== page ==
The largest market in the world
More renewable energy is coming on line in China than anywhere else in the world. It is estimated that 130GW of wind is in the pipeline, more than 130GW of hydro power is operational, and the last twelve months have seen increasing momentum gathering for solar energy.
Yet the market remains elusive for most investors and few of the names that dominate European and US renewables have a foothold in China. The PRC market is formed around a core base of onshore wind, biomass, hydro and some limited solar assets. The big five generation companies dominate the wind market while smaller private operators and the grid have invested in biomass and hydro energy. Solar photovoltaics (PV) manufacturers are emerging as key developers of solar projects. Here we look at how renewables deals are put together in practice in China.
Dominated by state-owned enterprises
Government policy has shaped the market participants in each renewables sector. The big five generation companies (Huaneng, Huadian, Guodian, China Power Investment and Datang) must satisfy internal renewable energy targets that require 3 per cent of their total installed capacity to be from non-hydro renewable energies by 2010, increasing to 8 per cent by 2020. This has driven them to embrace wind as the cheapest means to achieve scale and satisfy the targets.
Smaller private investors and the grid have emerged as key participants in biomass and small/medium hydro. These projects tend to involve small investments and project capacities that slip below the radar of the generation companies. PRC PV manufacturers are moving downstream into project development and have a strong position in the current scramble for market share in the solar projects market. Many of these manufacturers have significant local government shareholdings, which ensure they are well placed to be awarded local solar projects and government subsidies.
To date the solar market remains focused on solar PV, rather than concentrated solar projects. This is because the government is concerned to mop up the over-supply of solar PV that is currently on the market as a result of the downturn.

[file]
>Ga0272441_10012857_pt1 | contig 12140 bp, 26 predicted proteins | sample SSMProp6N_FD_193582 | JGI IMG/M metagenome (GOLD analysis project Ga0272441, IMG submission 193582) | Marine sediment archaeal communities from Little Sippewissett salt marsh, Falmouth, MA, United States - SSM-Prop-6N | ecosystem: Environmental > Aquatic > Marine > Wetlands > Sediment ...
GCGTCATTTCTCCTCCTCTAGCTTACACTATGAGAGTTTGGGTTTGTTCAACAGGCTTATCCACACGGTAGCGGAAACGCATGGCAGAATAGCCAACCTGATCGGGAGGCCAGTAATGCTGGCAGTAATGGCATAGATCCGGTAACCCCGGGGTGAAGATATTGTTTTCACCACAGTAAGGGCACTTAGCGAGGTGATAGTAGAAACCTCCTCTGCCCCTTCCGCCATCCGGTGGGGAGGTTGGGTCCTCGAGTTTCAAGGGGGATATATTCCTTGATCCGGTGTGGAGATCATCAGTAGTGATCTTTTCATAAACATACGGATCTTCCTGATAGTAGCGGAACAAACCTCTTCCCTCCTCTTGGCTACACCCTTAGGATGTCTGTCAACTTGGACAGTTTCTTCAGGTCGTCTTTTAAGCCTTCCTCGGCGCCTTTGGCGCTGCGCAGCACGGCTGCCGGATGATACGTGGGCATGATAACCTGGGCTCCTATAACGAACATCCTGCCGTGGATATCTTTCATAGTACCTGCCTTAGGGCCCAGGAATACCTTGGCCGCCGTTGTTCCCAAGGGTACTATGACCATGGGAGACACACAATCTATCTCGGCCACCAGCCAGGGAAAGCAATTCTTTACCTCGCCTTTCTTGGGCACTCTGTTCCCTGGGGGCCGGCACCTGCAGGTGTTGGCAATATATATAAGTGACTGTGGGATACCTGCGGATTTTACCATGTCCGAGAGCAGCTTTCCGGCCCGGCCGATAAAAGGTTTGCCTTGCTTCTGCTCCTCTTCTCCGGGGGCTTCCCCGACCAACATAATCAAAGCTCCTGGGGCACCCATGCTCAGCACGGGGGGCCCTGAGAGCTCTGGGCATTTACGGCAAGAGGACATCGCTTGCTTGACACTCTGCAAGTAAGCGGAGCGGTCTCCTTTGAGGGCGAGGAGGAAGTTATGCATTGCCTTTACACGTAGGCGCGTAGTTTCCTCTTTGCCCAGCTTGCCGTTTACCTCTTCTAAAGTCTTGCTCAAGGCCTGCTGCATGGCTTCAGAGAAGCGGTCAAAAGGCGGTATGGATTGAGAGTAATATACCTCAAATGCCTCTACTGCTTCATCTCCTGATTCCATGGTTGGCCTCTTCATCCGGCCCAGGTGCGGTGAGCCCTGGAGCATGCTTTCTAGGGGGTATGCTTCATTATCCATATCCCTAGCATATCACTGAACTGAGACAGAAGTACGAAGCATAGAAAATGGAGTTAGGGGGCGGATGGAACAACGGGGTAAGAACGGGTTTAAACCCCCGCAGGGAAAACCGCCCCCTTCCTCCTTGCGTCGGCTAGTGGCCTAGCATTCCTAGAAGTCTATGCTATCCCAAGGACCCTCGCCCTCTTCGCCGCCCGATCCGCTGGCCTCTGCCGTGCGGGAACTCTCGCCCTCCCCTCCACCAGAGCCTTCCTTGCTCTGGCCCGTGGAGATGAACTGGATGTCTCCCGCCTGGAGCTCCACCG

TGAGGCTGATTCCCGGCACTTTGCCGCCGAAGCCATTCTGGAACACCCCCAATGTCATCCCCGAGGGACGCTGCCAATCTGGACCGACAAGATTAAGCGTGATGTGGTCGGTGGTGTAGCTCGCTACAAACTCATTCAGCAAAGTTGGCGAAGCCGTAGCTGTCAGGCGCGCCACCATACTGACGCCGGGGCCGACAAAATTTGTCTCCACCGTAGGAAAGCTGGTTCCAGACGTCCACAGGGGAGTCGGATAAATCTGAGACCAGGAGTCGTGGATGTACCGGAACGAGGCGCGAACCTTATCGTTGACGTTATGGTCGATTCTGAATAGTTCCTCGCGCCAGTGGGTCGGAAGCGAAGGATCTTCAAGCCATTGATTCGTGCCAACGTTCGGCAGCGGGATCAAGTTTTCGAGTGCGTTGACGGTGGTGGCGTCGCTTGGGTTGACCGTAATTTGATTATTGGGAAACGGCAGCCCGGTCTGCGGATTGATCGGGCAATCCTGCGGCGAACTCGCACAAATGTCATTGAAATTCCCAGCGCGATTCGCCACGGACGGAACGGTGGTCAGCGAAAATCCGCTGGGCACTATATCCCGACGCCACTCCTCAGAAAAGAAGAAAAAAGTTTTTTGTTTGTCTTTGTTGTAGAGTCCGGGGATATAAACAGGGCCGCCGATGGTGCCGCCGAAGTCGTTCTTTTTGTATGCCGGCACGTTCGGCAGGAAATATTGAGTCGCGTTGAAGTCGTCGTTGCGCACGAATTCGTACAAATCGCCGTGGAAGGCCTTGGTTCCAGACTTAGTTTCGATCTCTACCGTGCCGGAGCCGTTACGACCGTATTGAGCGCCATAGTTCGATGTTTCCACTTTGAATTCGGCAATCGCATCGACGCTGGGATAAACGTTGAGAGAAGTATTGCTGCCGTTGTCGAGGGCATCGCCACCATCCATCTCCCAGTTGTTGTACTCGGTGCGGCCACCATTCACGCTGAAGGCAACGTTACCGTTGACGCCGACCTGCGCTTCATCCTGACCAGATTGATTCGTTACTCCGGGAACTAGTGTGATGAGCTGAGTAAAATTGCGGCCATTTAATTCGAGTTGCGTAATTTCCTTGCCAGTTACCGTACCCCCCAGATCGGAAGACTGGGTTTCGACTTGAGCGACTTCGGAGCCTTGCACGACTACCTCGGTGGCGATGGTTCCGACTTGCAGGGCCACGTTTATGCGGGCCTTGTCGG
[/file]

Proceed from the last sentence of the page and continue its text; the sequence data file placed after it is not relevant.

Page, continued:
RE policy and regulatory framework
China introduced its Renewable Energy Law in 2006 and the law was amended again in December 2009. The law drew upon experiences from developed countries in promoting renewables through free grid connection and requiring the grid to offtake all power generated by a clean energy project. These regulations were backed by a regulatory framework that introduced renewable energy targets for local governments, preferential tax treatment and access to cheap credit for clean energy developers, and preferential tariffs for wind, biomass and solar power.
In theory, the framework set down a solid base to promote the development of the market and based upon the explosive growth over the last five years, it appears to have succeeded. However, the implementation of the laws has not been effective and gaps are starting to emerge.
At the heart of the problem is the renewables regulatory framework, which imposes the core burden for the promotion of renewable energy upon the grid and whose implementation relies upon project companies enforcing rights against the grid. China's grid is ultimately owned by two very powerful, but under-resourced, state-owned grid companies that operate the grid through local subsidiaries in each province.
In the most part, project companies are reluctant to confront these grid companies for fear that they will be shut out of future projects, and as a result few breaches are actually enforced. Projects we have been involved with have encountered 12-month delays for grid connection, project companies have received the renewable energy portion of the tariff six months late and grid companies in some parts of the country are not accepting dispatch during certain periods. However, project companies have been reluctant to bring an action against the grid to enforce rights. The latest amendments to the Renewable Energy law focus on strengthening the grid, however, it may be some time before these begin to take effect.